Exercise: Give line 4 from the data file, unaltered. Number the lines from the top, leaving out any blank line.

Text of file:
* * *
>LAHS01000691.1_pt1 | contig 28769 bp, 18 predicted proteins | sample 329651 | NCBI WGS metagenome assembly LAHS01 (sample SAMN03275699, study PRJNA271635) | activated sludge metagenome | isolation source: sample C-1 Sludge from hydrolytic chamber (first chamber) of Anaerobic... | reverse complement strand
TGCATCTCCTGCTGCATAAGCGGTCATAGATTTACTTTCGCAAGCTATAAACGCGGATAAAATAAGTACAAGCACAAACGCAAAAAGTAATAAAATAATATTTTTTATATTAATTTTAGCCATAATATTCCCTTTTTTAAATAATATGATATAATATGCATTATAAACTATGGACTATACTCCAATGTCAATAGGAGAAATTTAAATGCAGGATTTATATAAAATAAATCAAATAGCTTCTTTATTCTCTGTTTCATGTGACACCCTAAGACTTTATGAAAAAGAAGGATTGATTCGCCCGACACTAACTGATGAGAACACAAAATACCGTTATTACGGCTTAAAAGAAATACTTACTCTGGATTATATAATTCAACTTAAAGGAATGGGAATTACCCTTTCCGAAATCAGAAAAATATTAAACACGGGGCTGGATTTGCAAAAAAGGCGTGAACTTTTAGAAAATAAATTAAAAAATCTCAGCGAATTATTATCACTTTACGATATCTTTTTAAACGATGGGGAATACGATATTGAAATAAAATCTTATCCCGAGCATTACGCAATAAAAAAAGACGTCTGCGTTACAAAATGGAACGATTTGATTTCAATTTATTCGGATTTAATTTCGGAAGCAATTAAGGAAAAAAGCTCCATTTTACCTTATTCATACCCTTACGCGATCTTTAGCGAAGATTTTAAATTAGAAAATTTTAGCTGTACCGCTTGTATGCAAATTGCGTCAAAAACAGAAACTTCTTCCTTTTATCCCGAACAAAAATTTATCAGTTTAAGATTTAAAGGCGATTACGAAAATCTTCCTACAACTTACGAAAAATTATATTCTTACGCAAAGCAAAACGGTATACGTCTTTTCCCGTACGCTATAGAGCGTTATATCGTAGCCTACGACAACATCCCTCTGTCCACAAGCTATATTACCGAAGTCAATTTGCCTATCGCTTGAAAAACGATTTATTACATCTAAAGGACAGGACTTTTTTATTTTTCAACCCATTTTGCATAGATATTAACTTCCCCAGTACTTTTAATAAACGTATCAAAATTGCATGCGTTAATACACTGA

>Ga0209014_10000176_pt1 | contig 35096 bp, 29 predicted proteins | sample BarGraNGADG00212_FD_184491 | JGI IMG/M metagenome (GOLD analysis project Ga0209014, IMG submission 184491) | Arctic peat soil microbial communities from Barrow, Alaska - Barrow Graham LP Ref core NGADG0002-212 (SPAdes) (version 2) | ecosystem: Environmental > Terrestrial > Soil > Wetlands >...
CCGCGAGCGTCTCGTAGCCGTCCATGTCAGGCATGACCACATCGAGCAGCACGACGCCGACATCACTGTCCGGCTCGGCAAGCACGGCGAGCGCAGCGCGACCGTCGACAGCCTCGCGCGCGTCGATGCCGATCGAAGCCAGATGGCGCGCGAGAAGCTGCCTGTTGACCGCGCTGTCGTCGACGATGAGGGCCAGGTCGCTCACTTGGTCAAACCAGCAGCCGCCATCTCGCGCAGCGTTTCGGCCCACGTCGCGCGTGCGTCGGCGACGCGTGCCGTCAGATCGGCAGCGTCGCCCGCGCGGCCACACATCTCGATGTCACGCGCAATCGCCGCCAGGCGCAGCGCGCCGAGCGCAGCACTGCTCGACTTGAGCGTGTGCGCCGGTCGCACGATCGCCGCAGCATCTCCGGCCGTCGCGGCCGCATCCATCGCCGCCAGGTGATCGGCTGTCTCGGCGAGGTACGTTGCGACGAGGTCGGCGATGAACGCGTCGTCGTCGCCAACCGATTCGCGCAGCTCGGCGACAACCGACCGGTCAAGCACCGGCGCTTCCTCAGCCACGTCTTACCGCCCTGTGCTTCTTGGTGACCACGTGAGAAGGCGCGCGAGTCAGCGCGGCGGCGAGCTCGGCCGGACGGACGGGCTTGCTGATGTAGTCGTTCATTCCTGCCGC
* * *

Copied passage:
CCGCGAGCGTCTCGTAGCCGTCCATGTCAGGCATGACCACATCGAGCAGCACGACGCCGACATCACTGTCCGGCTCGGCAAGCACGGCGAGCGCAGCGCGACCGTCGACAGCCTCGCGCGCGTCGATGCCGATCGAAGCCAGATGGCGCGCGAGAAGCTGCCTGTTGACCGCGCTGTCGTCGACGATGAGGGCCAGGTCGCTCACTTGGTCAAACCAGCAGCCGCCATCTCGCGCAGCGTTTCGGCCCACGTCGCGCGTGCGTCGGCGACGCGTGCCGTCAGATCGGCAGCGTCGCCCGCGCGGCCACACATCTCGATGTCACGCGCAATCGCCGCCAGGCGCAGCGCGCCGAGCGCAGCACTGCTCGACTTGAGCGTGTGCGCCGGTCGCACGATCGCCGCAGCATCTCCGGCCGTCGCGGCCGCATCCATCGCCGCCAGGTGATCGGCTGTCTCGGCGAGGTACGTTGCGACGAGGTCGGCGATGAACGCGTCGTCGTCGCCAACCGATTCGCGCAGCTCGGCGACAACCGACCGGTCAAGCACCGGCGCTTCCTCAGCCACGTCTTACCGCCCTGTGCTTCTTGGTGACCACGTGAGAAGGCGCGCGAGTCAGCGCGGCGGCGAGCTCGGCCGGACGGACGGGCTTGCTGATGTAGTCGTTCATTCCTGCCGC